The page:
Laulima Development LLC officials, who are planning an equestrian center, say that horses and airplanes aren’t a good mix, nor will low-flying aircraft be appreciated by the guests and residents of the high-end resort and homes that would be built nearby.
The City Council on Tuesday is expected to signal a direction, if not vote outright, on whether to embark on the process of applying to the Federal Aviation Administration to close down the half-century-old facility.
“My sense is the vote could go that way,” Mayor Bob Cox said Friday of the likelihood he and his colleagues could decide to try to have the airport closed following a public hearing on the topic that begins at 5:30 p.m.
But he also cautioned that even if the City Council unanimously moves to shut down the airport, the FAA “could still say ‘no.’ ”
Any effort by the city to close the Cloverdale Airport is expected to be challenged by aviation groups, and perhaps some of the tenants there.
There are 17 airplanes based there, according to the most recent count. There are more than 20 tenants at the airport — including aircraft owners and two businesses, one of them a skydiving operation.
A number of organizations, including the Aircraft Owners Pilot Association, already have indicated their willingness to bring legal action to keep the airport open.
“They are completely against the possibility of closing the airport,” Michael Morrissey, Cloverdale Airport manager, said Friday.
The effort to close the airport and transform it into a sports complex, with soccer, baseball fields and other amenities, has buoyed the hopes of airport critics already upset over noise from planes connected to the local skydiving operation.
The possibility has also excited residents who are eager to see more recreational opportunities in Cloverdale that might include team sports, as well as potential walking trails and a park for dogs and skateboarding.
But airport defenders say the 58-acre facility is more than just a launching pad for hobby fliers and has served as a base for medical evacuations, firefighting, business flights and a fog-free alternative when the airports in Santa Rosa and Ukiah are socked in.
FAA approval to close airports has historically been limited, according to an aviation attorney hired to consult for the city.
“Normally, such approval has been because of a new replacement being built,” consultant Henry Nanjo said.
Nanjo said in a report that there has been a large number of very small general aviation airports that closed down as growing cities encroached upon them.
Most were small private airports without FAA support, including some in Santa Rosa and adjoining areas, but many closed in the 1960s, he said. A few private airports have been closed as recently as the 1990s, according to Nanjo.
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But general aviation airports like Cloverdale, which have accepted federal improvement grants, are a different story.
“There are so many hurdles in order to accomplish it,” Morrissey said. “I think the odds are very slim. One that recently closed literally took an act of Congress.”
The developers recognized that closing an airport is difficult, but said it is not impossible.
“We firmly believe that a very large majority of the citizens of the city support the closure,” said David Bouquillon, president of Laulima Development.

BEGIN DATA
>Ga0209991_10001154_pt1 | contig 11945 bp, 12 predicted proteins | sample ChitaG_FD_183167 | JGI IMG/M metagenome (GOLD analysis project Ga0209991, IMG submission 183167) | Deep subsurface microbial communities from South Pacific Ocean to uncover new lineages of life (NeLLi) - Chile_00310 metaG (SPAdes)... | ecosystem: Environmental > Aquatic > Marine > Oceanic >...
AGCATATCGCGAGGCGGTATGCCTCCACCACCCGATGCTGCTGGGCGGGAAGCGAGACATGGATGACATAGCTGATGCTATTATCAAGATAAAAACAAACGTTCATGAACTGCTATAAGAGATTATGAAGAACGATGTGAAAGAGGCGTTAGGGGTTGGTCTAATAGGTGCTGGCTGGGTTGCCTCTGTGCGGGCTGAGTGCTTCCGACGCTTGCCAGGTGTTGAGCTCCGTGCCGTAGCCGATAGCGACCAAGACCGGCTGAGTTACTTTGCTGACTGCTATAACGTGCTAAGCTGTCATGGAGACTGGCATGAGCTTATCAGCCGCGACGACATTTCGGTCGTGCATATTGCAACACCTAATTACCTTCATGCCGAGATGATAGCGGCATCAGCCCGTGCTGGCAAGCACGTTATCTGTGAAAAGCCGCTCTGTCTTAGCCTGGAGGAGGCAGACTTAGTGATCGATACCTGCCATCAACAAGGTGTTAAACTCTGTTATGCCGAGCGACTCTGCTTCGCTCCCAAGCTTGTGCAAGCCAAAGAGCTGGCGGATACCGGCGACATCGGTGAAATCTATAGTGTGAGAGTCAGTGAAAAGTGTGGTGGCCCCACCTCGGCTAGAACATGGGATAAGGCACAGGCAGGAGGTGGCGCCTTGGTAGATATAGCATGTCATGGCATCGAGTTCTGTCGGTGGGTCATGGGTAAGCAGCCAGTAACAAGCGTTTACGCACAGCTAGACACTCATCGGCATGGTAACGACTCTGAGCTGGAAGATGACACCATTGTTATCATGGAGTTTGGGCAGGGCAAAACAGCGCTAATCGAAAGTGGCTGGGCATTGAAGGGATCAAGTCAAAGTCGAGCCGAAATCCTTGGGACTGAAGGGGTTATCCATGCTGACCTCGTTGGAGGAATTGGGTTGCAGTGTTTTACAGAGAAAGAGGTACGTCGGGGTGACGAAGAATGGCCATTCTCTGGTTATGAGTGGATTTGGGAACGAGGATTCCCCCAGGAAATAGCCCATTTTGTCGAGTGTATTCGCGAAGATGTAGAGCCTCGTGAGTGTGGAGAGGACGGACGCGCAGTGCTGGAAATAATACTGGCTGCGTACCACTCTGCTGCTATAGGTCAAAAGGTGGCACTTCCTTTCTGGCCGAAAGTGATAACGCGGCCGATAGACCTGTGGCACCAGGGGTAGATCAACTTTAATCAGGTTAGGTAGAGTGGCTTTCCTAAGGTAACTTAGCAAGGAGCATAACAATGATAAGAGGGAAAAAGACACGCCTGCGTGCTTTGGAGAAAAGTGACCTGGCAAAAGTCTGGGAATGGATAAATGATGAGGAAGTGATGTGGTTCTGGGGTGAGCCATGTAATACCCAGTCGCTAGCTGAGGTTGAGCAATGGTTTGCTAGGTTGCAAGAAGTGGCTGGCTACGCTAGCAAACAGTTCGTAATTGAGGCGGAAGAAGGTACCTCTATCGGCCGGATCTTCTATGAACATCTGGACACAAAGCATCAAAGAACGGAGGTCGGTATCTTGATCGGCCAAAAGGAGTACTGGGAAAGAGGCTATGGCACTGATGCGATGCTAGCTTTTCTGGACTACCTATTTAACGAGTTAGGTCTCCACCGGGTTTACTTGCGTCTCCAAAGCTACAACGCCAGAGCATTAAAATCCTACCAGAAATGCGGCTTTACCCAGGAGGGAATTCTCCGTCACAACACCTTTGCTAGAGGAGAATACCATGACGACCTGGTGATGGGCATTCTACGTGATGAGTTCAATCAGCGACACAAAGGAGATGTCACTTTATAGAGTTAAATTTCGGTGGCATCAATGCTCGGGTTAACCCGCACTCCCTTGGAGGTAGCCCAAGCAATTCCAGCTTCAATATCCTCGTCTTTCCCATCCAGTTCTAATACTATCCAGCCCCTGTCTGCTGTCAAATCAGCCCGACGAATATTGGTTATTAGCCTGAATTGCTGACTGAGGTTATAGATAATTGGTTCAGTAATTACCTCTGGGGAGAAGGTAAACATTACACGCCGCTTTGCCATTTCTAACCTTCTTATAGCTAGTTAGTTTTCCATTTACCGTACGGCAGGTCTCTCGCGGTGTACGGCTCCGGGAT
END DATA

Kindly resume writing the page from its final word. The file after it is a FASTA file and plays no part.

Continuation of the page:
In a letter to city officials, he said his firm is willing to spend $500,000, most of which would go to pay an aviation consultant who worked with the city of St. Clair,. Mo., to shut down its municipal airport.
He said Cloverdale will benefit in myriad ways by repurposing the airport for other uses, such as a sports park.
If the airport were to close, the city would likely have to pay back some of the grants it has received for airport improvements, totaling as much as $1.2 million.
There also is a potential for increased airport maintenance costs during the years it takes to close the facility.
Laulima has expressed a willingness to reimburse the airport grants, but the city also wants the developer to pay any of the legal costs as a result of anticipated lawsuits by those wanting to keep the airport open.
City Manager Paul Cayler expressed concern about the complex process for closing an airport with no set time frame and only a few examples of successful airport closures.
If council members decide to move to close it, he urged them to do so “with the objective that financial and legal risk is borne substantially by Laulima,” he said in his written report.
Importance of facility
Nanjo, the expert in aviation law hired by the city, noted that the FAA and the federal government view airports as more than just a regional or local facility, “but a national treasure or asset and a part of the national robust aviation network.”
“Due to the importance that is placed on airports, a request to close an airport is a major undertaking,” said Nanjo, who added they are linked to critical national objectives including defense, emergency readiness, law enforcement and postal delivery.
Airports also are seen as a safety net in the event of airplanes’ needing to be diverted due to mechanical problems or other emergencies. Another consideration that the FAA will weigh is the effect the closure will have on surrounding airports, such as those in Healdsburg and Santa Rosa.
The process, Nanjo said, will require a significant investment and thorough analysis, akin to an environmental impact report costing hundreds of thousands of dollars.
Nanjo said the city must follow the FAA’s procedures for closing an airport.
“Perhaps the most challenging aspect of an attempt to close an airport is that the FAA has the sole discretion to allow closure through this process and has no particular timeline by which they have to make their decision,” he concluded in his report.
You can reach Staff Writer Clark Mason at 521-5214 or email@example.com. On Twitter @clarkmas.